The people of Bangladesh are amongst the least responsible for the emission of earth-warming gases into the atmosphere. “Bangladesh creates less than 1 percent, 0.3 percent to be exact, of CO2 emissions,” says Ainun Nishat, professor emeritus at the Centre for Climate Change and Environmental Research at Dhaka’s BRAC University.

Even if Bangladesh reduces its emissions to net zero, the difference will be minuscule in the global context, he says. “What Bangladesh should focus on is saving its people from the adverse impacts of climate change because they will be one of the worst, if not the worst, sufferers.”

For that reason, Chowdhury says that industrialised countries have an obligation to assist Bangladesh with climate mitigation and adaptation measures. “We need funds for research into new technologies. We must employ the displaced people in safe and environment-friendly occupations.”

Floods this year occurred for an unusually long period and engulfed over one-third of the country by July, affecting five million people, according to the National Disaster Response Coordination Centre. Croplands were ruined and vital fishstock and livestock was washed away. “This might be followed by a drought. We exported food last year. But this year we are having to import food. It’s taking a massive toll on the economy,” says Professor Nishat. “We suffered three major cyclones in one year. These events are getting worse. We need to take steps to cope with this.”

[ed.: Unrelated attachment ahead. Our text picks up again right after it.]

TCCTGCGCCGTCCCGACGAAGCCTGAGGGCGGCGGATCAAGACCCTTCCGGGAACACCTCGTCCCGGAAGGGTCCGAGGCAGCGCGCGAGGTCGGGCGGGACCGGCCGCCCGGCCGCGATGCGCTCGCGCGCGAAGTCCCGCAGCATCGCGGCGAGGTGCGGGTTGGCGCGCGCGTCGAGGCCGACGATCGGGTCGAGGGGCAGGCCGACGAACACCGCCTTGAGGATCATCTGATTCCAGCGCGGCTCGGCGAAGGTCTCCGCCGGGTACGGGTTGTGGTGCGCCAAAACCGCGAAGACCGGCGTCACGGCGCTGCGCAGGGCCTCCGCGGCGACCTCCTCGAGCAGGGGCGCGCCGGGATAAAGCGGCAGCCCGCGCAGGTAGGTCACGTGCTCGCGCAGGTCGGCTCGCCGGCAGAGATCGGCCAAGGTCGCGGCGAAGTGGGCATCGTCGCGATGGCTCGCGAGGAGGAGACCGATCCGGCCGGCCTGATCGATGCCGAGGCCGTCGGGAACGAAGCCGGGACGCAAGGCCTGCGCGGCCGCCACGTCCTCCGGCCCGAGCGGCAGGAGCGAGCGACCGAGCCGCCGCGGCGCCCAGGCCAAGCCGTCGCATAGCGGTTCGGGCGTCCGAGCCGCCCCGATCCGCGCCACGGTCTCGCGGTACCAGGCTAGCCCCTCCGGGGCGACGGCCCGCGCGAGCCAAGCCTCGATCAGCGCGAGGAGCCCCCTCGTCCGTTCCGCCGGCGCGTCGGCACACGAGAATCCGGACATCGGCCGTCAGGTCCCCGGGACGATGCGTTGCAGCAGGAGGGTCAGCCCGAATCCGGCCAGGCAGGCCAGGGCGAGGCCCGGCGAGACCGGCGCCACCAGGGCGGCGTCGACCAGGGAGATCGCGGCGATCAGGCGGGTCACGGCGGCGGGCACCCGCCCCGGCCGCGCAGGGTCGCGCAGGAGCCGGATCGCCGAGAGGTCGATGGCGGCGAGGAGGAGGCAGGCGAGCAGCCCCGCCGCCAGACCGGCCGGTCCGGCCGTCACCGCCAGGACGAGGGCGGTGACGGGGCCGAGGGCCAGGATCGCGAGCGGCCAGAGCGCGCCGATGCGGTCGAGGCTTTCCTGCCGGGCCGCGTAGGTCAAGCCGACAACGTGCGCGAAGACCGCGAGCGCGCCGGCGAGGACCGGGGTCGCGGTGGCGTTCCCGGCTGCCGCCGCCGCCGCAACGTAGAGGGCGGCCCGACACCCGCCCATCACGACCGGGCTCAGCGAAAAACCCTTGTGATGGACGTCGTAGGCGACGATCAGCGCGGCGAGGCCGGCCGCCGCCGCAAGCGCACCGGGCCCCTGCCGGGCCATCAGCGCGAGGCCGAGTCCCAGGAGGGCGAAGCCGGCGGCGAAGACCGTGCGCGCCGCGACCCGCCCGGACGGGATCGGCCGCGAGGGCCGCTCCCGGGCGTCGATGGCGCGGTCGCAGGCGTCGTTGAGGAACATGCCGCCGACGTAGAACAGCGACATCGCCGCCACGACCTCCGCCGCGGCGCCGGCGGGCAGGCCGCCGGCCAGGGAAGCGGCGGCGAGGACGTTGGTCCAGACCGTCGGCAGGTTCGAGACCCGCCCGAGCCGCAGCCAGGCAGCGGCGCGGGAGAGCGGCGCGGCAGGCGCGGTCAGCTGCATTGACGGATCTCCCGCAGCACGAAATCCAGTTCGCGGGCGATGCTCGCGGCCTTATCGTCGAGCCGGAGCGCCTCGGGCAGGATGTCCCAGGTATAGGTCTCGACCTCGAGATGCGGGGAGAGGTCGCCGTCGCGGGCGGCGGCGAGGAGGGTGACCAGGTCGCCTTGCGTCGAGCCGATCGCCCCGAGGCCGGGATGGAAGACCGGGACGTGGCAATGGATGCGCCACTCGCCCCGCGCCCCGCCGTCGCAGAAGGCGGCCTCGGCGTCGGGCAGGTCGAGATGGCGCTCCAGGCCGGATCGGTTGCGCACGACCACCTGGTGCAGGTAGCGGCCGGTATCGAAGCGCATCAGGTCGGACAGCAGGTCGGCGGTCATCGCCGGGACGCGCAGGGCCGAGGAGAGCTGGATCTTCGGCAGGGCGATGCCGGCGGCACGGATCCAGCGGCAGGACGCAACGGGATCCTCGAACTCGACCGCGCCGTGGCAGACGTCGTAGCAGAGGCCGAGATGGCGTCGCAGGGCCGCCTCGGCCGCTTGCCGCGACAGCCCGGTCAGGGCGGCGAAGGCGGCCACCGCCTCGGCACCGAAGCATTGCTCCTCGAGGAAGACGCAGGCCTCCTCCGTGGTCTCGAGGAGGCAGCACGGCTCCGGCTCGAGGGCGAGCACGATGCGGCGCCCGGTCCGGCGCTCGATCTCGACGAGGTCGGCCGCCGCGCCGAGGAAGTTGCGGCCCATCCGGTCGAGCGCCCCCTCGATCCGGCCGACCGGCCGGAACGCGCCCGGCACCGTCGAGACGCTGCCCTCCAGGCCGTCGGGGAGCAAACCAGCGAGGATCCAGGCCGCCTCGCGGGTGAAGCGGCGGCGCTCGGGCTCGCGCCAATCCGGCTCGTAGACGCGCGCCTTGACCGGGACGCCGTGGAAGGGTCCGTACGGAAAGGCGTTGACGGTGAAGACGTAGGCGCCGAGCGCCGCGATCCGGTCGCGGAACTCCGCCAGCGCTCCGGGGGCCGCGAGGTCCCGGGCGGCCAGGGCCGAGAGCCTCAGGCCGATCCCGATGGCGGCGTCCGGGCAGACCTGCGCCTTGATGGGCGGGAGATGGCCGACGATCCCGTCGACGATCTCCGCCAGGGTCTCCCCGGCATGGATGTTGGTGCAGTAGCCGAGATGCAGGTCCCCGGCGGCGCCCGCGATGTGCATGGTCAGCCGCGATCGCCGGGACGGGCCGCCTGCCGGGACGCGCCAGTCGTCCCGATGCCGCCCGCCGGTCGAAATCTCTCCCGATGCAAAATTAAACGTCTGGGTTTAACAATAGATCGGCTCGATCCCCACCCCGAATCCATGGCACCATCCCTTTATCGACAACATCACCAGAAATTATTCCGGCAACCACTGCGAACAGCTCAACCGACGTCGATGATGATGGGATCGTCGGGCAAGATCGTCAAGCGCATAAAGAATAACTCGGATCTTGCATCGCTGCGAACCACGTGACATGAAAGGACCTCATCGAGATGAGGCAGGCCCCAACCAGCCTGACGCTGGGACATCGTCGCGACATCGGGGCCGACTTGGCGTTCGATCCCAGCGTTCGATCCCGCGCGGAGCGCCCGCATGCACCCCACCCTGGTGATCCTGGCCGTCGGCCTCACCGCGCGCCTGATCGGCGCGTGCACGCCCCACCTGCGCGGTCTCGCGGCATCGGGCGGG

Professor Nishat says that there are funding provisions in the Paris Agreement to help countries like Bangladesh introduce mitigation measures, but “the world is not giving us the support that it owes us.” He admits the situation is not helped by Bangladesh’s challenges in capacity-building and financial transparency, but he says that sustainable solutions must be urgently implemented. The 130 million Bangladeshis caught between Covid and one of the worst years of climate emergency don’t have time to waste.

This story was supported by the Friedrich-Ebert-Stiftung as part of a series of articles on trade unions and the just transition.